Dialogue

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Vocabulary

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tên name
Tạm biệt Goodbye, Bye
vui funny
tôi I, me
xin chào hello
to be
gặp to meet
Rất vui được gặp bạn. Nice to meet you.
Tôi cũng vậy. Me too.
Hẹn gặp lại. See you again.
bạn you - person with the same age with the 1st speaker

Lesson Notes

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Grammar

The Focus of this Lesson is Self-introductions in Vietnamese
Xin chào, tôi tên là An.
Rất vui được gặp bạn.
"Hello. My name is An."
"Nice to meet you."



Xin chào" means "hello" or "hi." It is used as a greeting when you meet another person. It can be used to greet anyone, at any time of day and in both formal and informal situations. When someone says xin chào to you, simply reply with the same greeting. Xin chào.

After saying hello, introduce your name by saying tôi tên là +  your name.

Tôi means "I." Tên means "name" and is the verb "to be." It can be literally translated as "I am named" but it is usual way Vietnamese people introduce their name.

Then say Rất vui được gặp bạn. - "Nice to meet you." When someone says to you Rất vui được gặp bạn, simply reply with Tôi cũng vậy, which means "Me too."

For example:

  1. Xin chào, tôi tên là Jenny. Rất vui được gặp bạn.
    "Hello, my name is Jenny. Nice to meet you."


Examples from this dialogue:

An: Xin chào, tôi tên là An.
Mary: Xin chào, tôi tên là Mary.

An: Rất vui được gặp bạn.
Mary: Tôi cũng vậy.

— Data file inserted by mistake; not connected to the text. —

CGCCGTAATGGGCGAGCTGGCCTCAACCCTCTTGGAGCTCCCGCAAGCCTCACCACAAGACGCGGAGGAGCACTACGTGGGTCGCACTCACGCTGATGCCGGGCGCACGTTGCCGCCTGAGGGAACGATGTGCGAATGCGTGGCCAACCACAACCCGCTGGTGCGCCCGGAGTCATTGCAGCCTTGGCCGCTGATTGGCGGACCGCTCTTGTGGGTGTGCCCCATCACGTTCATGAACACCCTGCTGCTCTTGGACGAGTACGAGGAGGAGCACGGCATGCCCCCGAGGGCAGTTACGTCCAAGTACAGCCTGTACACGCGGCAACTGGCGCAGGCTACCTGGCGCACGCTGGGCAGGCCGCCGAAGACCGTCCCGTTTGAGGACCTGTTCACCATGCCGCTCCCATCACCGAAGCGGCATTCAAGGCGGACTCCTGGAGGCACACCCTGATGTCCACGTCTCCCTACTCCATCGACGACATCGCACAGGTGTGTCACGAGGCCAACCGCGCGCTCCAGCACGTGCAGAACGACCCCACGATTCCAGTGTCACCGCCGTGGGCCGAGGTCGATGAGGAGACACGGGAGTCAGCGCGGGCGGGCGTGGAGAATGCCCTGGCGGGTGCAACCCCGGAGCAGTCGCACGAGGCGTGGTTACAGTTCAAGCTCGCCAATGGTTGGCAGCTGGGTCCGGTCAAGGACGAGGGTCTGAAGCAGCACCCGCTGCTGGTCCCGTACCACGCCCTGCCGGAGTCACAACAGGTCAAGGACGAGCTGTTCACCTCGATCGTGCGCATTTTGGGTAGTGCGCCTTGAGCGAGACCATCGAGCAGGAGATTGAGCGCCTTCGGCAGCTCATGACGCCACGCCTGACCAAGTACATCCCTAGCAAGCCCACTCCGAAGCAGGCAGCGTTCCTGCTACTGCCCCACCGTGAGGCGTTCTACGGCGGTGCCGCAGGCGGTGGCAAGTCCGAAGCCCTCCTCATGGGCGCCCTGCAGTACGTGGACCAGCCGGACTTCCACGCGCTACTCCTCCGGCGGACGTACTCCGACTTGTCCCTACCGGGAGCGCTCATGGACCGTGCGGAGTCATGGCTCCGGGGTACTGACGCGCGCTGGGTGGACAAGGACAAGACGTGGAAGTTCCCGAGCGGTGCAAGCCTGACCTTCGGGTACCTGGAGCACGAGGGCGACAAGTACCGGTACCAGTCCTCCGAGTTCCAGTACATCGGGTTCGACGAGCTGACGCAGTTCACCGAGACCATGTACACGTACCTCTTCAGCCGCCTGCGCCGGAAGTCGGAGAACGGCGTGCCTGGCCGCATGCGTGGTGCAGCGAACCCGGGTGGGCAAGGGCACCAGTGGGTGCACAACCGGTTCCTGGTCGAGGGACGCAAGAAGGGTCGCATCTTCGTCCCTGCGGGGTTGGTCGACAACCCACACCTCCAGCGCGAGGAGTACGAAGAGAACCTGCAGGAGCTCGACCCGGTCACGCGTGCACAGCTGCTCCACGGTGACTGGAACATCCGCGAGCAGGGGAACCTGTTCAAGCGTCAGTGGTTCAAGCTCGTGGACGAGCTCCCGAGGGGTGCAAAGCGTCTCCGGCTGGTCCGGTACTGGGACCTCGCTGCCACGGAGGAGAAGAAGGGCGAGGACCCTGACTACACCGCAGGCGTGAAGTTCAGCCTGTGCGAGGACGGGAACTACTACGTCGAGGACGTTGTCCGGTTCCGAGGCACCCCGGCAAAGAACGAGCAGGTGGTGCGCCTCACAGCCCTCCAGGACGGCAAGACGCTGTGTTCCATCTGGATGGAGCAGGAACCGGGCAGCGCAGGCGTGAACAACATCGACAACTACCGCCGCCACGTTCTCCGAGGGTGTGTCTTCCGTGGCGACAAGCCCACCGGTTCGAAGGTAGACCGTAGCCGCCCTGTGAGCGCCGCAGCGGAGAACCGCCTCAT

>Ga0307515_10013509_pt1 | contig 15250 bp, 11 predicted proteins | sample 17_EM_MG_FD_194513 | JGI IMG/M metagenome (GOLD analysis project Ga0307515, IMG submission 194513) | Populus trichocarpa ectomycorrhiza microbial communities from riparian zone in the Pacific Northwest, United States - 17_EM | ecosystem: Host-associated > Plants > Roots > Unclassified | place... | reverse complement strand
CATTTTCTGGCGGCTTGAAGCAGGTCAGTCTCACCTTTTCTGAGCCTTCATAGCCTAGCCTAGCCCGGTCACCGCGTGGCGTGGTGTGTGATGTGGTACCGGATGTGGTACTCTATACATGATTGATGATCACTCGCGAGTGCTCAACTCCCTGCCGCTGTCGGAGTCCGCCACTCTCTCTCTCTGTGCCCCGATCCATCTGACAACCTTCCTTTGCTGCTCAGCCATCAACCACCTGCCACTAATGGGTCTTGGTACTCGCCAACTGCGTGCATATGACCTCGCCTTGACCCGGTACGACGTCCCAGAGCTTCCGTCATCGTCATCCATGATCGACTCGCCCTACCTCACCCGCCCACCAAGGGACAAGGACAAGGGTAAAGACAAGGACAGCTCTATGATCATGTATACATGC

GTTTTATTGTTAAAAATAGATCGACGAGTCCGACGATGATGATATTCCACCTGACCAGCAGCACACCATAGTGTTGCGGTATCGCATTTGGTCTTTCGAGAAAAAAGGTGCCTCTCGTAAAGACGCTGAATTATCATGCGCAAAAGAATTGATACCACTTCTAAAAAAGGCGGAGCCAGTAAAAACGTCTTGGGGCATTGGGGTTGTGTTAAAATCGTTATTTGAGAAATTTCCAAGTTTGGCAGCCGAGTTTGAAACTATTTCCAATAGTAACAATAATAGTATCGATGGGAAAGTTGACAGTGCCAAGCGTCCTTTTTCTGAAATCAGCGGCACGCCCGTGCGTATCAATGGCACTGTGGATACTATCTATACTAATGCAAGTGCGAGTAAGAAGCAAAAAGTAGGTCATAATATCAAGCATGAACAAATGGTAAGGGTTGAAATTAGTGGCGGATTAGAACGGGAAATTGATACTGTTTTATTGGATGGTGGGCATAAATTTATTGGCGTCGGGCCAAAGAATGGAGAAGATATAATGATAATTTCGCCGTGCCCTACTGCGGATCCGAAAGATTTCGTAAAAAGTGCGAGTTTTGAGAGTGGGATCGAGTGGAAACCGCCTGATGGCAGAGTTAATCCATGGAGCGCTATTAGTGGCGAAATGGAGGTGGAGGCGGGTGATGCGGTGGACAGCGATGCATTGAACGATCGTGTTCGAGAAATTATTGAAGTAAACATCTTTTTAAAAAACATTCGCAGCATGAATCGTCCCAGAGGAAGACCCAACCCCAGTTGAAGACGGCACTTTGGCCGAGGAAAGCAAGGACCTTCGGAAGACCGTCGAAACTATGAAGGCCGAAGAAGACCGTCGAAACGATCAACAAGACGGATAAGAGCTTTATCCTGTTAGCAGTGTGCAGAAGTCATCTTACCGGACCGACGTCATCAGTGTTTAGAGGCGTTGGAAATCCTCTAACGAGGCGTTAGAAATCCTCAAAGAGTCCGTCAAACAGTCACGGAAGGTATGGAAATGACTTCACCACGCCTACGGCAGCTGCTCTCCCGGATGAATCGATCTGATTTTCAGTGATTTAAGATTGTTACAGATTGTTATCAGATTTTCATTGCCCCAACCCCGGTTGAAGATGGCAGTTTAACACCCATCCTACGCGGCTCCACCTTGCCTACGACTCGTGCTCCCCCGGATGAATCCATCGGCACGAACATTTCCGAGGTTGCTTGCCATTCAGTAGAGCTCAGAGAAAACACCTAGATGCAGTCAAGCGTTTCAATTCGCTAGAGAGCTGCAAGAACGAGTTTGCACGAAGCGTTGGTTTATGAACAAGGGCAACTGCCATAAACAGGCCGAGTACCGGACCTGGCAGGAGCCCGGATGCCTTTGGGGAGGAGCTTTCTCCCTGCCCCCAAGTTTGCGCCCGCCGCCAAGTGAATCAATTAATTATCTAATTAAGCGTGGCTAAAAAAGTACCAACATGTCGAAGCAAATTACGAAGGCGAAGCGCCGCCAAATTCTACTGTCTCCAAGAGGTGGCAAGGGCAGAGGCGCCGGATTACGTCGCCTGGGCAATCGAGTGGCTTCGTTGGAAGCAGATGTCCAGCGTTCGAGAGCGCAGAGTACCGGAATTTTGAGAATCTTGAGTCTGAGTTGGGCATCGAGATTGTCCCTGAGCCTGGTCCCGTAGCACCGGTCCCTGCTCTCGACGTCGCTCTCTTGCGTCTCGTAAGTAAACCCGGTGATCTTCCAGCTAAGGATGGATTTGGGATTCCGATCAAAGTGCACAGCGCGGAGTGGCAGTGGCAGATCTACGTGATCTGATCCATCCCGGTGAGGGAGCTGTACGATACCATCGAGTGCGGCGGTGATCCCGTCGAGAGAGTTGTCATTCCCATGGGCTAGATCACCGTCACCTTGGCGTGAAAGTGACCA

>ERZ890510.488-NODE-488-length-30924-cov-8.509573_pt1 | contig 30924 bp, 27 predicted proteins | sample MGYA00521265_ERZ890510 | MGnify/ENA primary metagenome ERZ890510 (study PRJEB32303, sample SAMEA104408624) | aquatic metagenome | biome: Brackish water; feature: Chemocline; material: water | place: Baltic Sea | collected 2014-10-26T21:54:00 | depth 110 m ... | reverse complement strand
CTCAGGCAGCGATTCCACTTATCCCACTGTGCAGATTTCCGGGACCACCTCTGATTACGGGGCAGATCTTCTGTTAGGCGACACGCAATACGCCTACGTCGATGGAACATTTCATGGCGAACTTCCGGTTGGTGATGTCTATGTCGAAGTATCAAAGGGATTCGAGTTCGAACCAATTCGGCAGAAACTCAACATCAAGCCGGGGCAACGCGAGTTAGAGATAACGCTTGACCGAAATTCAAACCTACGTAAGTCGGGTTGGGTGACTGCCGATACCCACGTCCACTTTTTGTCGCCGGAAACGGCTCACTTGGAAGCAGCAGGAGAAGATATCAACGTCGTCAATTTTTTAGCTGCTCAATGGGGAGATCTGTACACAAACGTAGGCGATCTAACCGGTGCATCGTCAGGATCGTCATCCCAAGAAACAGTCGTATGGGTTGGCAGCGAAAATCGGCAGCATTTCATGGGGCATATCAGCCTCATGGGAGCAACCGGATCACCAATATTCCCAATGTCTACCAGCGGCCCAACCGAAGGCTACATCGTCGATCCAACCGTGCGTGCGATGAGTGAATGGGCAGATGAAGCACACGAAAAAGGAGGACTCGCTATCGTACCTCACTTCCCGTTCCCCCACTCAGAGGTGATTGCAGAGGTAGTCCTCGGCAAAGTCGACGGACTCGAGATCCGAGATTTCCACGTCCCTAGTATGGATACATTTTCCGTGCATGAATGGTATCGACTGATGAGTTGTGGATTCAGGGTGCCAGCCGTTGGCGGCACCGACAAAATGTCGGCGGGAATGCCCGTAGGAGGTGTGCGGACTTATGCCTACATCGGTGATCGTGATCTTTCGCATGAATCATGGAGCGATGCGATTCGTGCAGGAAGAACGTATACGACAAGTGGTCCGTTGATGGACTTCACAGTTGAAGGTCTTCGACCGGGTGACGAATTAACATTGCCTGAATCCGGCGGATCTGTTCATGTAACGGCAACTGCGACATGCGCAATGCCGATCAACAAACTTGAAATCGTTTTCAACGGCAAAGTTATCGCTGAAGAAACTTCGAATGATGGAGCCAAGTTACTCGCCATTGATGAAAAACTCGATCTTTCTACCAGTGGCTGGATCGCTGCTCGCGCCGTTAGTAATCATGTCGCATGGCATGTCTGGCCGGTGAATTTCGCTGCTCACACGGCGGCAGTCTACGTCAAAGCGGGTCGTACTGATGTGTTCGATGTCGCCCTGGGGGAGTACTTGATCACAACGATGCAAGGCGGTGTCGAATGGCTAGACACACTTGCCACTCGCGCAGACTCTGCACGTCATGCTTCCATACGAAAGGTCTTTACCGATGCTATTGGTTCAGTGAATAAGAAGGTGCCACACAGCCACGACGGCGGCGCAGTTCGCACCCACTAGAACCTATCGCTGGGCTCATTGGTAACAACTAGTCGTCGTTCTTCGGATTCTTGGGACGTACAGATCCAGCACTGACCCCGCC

An: "Hello, my name is An."
Mary: "Hello, my name is Mary."
An: "Nice to meet you."
Mary: "Me too."

Sample Sentences


  1. Xin chào, tôi tên là Lan. Rất vui được gặp bạn.
    "Hello, my name is Lan. Nice to meet you."

Cultural Insights

Vietnamese Names



A Vietnamese name usually consists of three parts: the family name comes first, then the middle name and the first name comes at the end. Vietnamese people often use first names to introduce themselves or address each other in both formal and informal situations. It's easy to see that in the dialogue, the first person introduces her name as An, which is her first name. Even though it is the first time they've met, it's common to use first names. To make it more formal, a pronoun or a title will be put first, followed by the full name. For example, Anh Nguyễn Văn Nam (Mr Nguyen Van Nam) or Giám đốc Nguyễn Văn Nam (Director Nguyen Van Nam). Depending on that person's gender, age, the pronoun will be different. Vietnamese people don't use family names to address each other like in Western culture.

Lesson Transcript

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INTRODUCTION